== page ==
Zhongyuan: Ghost Month

When I talk about Ghost Month, what comes up in your mind? Are you now thinking of Dias de los Muertos? You’ve got the right idea. This is the Chinese version.  There are three traditional festivals of the dead on the Chinese annual calendar, known in Daoist terms, as 上元 Shangyuan, 中元 Zhongyuan and 下元 Xiayuan. Shangyuan, or Qing Ming, the Chinese Remembrance Day, takes place on the 4th lunar month (see my other article). Zhongyuan, popularly known as 鬼节 (“Guijie”) or 鬼月 (“Guiyue”) Ghost Month, takes place on the 15th day of the 7th lunar month.

Chinese culture is a unique space where Buddhist and Daoist traditions stand side by side with Confucian principles. The Buddhist version of this festival is named after the Ullambana sutra, with which the Buddha instructed his disciple Maudgalyāyana to free his mother, who had been reborn into a lower realm.

Whereas the Buddhist tradition emphasizes filial piety, Daoist traditions centre around sending souls on their way. In Daoist beliefs, Zhongyuan is the birthday of Yenwang, Lord of the Underworld, who gives all his subordinates a day off. As no one guards the gates on this day, the souls of the dead return to their loved ones in the world of the living. It is this version of the festival, that has proven popular with the populace, throughout Chinese history.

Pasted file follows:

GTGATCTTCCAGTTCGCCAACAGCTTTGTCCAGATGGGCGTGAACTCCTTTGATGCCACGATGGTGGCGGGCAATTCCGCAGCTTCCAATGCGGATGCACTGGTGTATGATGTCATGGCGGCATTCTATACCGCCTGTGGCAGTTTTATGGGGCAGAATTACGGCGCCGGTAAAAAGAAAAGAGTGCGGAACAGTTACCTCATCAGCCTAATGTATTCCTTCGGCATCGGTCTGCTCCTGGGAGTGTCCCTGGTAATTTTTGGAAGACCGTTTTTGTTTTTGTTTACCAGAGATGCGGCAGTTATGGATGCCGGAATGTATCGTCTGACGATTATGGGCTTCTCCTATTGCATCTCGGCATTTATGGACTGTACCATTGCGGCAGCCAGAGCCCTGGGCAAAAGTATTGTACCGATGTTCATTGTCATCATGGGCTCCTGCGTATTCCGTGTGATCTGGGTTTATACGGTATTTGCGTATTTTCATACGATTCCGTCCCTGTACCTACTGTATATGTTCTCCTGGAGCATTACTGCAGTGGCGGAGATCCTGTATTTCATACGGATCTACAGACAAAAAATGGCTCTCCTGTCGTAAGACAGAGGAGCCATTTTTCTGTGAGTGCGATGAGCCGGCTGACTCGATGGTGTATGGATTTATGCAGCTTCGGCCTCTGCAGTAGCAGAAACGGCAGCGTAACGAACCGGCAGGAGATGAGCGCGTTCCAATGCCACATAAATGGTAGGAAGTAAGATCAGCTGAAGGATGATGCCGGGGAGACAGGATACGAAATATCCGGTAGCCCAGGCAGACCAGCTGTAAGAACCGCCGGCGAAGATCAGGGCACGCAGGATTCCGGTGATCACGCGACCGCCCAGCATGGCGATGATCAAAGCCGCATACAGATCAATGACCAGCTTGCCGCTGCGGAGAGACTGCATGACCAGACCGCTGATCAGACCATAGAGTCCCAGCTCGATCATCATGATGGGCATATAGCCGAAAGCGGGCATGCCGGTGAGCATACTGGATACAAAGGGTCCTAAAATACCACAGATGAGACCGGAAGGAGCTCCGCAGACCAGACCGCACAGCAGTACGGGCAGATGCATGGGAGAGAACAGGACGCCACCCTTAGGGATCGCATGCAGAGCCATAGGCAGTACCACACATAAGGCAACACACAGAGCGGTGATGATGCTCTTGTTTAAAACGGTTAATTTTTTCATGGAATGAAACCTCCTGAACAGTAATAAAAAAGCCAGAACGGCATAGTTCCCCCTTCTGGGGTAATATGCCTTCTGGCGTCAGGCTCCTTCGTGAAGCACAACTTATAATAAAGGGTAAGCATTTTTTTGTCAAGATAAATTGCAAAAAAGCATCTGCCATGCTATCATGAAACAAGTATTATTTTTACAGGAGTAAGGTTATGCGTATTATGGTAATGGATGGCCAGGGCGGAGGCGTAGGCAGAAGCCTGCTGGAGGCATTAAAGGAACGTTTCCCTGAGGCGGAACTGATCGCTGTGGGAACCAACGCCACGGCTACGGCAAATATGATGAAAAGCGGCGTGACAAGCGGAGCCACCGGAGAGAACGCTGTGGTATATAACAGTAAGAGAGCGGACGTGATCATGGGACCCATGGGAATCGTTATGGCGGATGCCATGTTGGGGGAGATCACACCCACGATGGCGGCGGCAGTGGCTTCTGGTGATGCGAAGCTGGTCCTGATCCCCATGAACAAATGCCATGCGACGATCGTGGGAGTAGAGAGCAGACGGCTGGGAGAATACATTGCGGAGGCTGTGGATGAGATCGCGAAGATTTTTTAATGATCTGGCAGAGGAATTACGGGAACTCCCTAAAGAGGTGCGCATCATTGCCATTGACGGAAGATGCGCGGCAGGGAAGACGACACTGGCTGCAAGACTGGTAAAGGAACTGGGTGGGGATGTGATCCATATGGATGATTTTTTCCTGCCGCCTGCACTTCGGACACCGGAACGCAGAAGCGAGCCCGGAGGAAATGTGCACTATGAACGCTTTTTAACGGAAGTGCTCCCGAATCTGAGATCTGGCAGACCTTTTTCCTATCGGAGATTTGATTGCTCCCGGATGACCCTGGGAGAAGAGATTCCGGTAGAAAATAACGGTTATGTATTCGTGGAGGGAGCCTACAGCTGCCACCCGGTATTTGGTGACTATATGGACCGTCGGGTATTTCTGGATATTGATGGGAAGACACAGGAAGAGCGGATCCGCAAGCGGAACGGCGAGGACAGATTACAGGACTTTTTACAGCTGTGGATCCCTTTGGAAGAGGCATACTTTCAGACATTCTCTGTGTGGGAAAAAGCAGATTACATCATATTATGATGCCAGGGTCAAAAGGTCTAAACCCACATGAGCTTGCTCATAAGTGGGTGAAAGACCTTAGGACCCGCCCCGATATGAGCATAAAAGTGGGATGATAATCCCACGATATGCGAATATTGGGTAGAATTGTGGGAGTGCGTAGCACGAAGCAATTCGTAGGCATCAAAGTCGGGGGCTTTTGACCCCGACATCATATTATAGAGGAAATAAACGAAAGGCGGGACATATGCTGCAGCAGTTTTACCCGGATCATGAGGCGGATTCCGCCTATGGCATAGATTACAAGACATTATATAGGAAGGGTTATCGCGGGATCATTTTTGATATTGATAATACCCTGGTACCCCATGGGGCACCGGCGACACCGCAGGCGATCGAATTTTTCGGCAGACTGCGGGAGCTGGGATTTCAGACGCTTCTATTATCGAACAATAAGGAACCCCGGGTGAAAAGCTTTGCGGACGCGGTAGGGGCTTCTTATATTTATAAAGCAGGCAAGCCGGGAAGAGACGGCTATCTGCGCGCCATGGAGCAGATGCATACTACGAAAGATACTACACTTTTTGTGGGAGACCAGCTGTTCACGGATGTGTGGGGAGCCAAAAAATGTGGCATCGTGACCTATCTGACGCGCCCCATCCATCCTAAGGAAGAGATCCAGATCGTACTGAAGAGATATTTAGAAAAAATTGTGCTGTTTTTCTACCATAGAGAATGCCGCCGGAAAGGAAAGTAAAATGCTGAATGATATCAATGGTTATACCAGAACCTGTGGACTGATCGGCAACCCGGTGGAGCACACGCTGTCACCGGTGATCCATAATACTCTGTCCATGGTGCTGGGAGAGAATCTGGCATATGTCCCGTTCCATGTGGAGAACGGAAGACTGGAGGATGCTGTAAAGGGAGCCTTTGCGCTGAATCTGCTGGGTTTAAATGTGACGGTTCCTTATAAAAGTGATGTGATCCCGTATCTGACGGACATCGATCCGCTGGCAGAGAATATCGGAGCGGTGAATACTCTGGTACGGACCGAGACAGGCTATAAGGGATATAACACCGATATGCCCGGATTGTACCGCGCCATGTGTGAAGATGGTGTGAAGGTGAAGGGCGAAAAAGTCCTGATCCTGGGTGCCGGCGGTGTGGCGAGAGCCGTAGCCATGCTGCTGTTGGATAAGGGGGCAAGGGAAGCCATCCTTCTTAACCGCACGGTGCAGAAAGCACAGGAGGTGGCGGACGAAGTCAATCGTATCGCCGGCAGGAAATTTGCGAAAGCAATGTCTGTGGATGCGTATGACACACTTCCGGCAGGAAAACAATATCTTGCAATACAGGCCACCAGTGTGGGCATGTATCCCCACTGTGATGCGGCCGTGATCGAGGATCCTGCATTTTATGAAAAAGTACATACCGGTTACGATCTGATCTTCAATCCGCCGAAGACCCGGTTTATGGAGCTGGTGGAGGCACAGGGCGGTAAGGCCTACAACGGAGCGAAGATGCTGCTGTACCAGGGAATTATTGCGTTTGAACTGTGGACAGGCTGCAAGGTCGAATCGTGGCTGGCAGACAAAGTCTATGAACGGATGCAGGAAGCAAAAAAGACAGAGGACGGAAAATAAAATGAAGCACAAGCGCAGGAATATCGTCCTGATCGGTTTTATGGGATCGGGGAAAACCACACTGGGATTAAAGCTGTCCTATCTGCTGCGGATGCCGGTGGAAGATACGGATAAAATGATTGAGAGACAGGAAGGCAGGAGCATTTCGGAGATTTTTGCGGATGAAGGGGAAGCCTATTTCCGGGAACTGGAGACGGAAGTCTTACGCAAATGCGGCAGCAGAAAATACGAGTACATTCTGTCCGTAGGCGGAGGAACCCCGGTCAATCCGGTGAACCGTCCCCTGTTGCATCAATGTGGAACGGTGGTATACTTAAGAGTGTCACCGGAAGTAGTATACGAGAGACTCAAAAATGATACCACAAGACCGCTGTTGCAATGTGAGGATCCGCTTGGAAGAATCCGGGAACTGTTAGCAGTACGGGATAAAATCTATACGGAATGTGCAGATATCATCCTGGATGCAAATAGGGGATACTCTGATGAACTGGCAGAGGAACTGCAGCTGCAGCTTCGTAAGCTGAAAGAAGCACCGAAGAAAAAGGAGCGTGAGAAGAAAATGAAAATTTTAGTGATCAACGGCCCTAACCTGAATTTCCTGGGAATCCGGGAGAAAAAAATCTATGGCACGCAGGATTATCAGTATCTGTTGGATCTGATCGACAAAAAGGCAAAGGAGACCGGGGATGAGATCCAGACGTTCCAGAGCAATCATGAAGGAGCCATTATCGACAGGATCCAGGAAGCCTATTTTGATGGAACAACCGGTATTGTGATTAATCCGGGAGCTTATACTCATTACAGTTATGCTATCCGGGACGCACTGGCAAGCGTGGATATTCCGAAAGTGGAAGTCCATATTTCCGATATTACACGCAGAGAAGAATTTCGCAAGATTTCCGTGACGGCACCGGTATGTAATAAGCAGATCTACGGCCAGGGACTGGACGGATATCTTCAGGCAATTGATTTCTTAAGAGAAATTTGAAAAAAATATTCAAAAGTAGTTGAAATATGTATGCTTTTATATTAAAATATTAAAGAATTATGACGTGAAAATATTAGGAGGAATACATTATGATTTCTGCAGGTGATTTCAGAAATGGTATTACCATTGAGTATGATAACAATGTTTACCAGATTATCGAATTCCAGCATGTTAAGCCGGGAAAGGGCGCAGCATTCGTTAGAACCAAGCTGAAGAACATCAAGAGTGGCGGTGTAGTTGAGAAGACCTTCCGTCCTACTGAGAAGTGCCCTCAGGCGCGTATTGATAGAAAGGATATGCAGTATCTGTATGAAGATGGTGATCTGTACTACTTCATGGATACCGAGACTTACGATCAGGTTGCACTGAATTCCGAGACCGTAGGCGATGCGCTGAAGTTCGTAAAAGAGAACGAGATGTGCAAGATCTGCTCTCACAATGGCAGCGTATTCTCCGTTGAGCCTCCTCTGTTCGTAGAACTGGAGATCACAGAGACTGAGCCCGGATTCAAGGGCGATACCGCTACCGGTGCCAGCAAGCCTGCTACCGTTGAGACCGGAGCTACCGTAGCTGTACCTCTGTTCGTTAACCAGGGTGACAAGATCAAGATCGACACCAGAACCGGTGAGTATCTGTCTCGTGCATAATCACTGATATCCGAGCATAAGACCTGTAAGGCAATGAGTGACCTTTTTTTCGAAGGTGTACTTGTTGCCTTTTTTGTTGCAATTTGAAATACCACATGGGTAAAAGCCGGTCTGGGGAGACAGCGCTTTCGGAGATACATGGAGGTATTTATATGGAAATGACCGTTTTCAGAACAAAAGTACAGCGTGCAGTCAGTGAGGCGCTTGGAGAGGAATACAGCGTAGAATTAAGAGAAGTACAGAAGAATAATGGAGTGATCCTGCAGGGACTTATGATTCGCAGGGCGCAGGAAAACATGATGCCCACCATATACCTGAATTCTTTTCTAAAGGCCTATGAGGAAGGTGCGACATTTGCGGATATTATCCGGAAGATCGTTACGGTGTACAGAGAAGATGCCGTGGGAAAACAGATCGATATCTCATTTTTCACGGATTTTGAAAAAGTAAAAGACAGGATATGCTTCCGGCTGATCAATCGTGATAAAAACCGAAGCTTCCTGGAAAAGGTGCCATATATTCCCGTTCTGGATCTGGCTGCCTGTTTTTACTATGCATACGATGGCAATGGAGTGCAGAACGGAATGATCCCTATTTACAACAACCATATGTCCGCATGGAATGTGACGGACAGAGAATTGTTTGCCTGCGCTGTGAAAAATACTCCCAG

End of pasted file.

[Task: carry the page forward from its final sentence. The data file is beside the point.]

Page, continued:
Customs vary between regions, and there are multiple legends, but their main focus is on looking after the souls of dead. In the old days, businesses closed at the start of the Guiyue, tables with burning incense, fruits and meats, were set up on streets and in homes. Around these arrangements, Daoist monks sang to the souls of the dead, and stories from Buddhist teachings were performed.

It is believed that the souls of dead are attracted to water, lanterns in the shape of lotus flowers were made out of coloured paper, and set to float downstream, to guide the dead along their return to the underworld. Paper money would also be burnt for the dead to use along the way.

Ghost Month is not only celebrated in China, but in different guises throughout Asia, in countries like Japan, Korea and Vietnam. Unfortunately, due to being considered an “unhealthy superstition” during the Cultural Revolution, Guiye festivities came to an abrupt halt during the late 1960s, and its customs faded from popular memory. In recent years, the state has made considerable effort to revive and preserve Chinese heritage, and the rituals of Guiyue, have certainly adapted to the times.

Whilst traditional banquets for the dead are still set up, and the parades still take place, the Daoist songs and Buddhist performances have evolved into costume parties. Daoist inspired online RPGs launch on this day, while the demons of  games such as “Heroes of the Sacred Flame”, challenge you to during Zhongyuan. The artistically inclined post their Guiyue inspired artwork online, whilst the environmentally aware, seek the services of websites offering the burning of virtual paper money. Even though London is a long way to travel for the souls of my grandparents, I’ll be sending off lotus lanterns to light their way down the Regent’s Canal.














Posted in Culture and tagged , , , , , , , ,